The noble Lord, Lord Northbourne, mentioned parental involvement. As a grandparent I believe that is extremely important. Involvement in a playgroup can comprise one of the child's parents not simply taking the child to the playgroup but becoming involved in its organisation. That makes a great contribution to the group. I fear that that kind of provision will be squeezed. I shall not lose that fear unless I receive some good reassurances from the Minister. I believe that in many cases the variety of provision that currently exists will be squeezed out of existence. I shall stop at this point but I reiterate my support for the noble Lord, Lord Northbourne. I hope that the Minister can give us some reassurance on the issues that the noble Lord and I feel strongly about.

10.15 p.m.

Baroness Maddock: I support the noble Lord, Lord Northbourne, in his efforts to persuade the Government to sort out the muddle of early years provision. I do not wish to be contentious at this time of night but I do not believe that the introduction of vouchers helped the situation. That was followed by a change of government. I support the Government as regards early years provision. They have said that they will make early years provision available for all four year-olds, and eventually for three year-olds. The Minister indicated that the Government are still undertaking consultation on that. For that reason it will probably be difficult to pursue this in any great depth tonight. However, we as a party support the provision of early years education for all three and four year-olds whose parents want them to take part in it.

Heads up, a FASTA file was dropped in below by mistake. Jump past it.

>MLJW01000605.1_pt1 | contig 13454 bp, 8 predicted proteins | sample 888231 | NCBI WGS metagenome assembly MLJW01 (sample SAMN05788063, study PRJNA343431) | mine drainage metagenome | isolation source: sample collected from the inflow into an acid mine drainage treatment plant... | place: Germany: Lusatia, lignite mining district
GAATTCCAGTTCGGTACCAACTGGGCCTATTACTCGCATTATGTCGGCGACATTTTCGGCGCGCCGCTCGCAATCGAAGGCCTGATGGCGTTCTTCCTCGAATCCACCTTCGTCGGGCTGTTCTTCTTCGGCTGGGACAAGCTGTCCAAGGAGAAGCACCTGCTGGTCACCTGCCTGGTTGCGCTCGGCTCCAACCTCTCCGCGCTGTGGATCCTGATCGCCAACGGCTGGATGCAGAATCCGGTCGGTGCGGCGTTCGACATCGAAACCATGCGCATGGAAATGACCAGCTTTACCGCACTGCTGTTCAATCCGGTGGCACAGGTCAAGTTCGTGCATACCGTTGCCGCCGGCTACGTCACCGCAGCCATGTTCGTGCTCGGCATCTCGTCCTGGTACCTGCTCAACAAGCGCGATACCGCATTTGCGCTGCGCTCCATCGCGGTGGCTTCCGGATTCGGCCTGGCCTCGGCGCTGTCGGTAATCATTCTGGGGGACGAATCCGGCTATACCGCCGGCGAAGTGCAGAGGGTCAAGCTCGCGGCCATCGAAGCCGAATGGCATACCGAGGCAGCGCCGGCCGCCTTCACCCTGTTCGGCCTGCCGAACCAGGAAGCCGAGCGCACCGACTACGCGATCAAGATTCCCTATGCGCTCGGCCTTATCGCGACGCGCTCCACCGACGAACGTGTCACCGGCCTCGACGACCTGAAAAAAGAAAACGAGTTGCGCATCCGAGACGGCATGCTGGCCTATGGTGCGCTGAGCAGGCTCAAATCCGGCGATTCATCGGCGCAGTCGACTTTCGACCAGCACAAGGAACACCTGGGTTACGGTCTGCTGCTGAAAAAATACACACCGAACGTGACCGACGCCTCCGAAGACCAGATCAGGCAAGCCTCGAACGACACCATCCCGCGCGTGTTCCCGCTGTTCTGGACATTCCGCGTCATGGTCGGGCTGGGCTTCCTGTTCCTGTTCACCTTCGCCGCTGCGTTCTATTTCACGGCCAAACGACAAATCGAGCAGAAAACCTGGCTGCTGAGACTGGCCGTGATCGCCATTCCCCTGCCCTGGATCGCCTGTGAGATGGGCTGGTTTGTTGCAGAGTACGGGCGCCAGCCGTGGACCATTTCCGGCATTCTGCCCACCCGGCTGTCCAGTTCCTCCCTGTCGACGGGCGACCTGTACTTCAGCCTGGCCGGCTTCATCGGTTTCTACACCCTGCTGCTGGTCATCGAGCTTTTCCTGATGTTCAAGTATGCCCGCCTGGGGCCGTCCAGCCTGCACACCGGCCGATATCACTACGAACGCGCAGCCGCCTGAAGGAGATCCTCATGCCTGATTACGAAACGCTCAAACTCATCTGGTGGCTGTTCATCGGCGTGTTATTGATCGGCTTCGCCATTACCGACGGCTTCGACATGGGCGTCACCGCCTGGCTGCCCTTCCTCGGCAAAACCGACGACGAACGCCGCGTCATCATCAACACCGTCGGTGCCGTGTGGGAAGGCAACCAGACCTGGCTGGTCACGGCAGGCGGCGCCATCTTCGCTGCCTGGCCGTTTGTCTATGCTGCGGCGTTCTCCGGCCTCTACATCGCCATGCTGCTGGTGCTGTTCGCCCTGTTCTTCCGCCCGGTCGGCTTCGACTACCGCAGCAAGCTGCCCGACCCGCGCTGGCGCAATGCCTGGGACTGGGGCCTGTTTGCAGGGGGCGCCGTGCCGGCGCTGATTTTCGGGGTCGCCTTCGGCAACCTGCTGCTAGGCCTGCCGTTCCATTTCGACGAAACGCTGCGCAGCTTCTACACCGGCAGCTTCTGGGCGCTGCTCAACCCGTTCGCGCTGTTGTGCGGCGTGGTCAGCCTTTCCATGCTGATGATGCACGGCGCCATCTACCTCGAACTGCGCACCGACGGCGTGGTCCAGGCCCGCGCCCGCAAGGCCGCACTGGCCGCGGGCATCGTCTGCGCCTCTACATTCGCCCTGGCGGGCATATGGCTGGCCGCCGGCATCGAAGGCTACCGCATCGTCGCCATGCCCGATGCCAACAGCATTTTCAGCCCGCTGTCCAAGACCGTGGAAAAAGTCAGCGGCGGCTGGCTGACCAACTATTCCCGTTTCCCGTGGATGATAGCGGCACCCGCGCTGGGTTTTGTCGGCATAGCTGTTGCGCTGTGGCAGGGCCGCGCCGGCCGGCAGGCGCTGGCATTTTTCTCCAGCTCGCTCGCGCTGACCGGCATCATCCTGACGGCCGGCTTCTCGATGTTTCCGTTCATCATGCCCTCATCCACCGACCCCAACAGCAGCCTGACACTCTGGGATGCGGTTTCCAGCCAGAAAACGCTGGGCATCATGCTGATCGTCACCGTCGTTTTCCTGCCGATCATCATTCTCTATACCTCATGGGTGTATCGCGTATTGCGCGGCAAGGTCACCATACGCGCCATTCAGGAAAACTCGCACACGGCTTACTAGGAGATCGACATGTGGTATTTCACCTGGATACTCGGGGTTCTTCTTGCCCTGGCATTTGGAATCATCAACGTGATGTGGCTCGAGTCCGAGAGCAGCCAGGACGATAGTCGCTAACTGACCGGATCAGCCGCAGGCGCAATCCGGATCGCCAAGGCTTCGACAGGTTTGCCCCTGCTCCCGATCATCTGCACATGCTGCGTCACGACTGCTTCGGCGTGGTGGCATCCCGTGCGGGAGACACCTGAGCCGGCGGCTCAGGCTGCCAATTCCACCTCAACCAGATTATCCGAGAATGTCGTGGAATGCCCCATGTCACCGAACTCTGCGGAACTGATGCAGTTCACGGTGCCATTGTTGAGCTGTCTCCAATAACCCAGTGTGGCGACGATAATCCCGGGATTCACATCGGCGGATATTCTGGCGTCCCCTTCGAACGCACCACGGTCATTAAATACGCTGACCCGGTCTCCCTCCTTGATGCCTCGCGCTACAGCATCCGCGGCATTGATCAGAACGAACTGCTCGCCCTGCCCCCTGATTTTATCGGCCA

I hope that the Minister can give us an inkling of the Government's proposals on this matter. However, I envisage problems for local education authorities in this regard. We have a large Bill before us and sometimes I wonder whether what we shall get out of it will correlate to the amount of discussion we have had on it. Schools and local education authorities want to know what will happen in this sector. When are the

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Government thinking of including three year-olds in this provision? Local education authorities and schools need to know that to be able to plan for the future.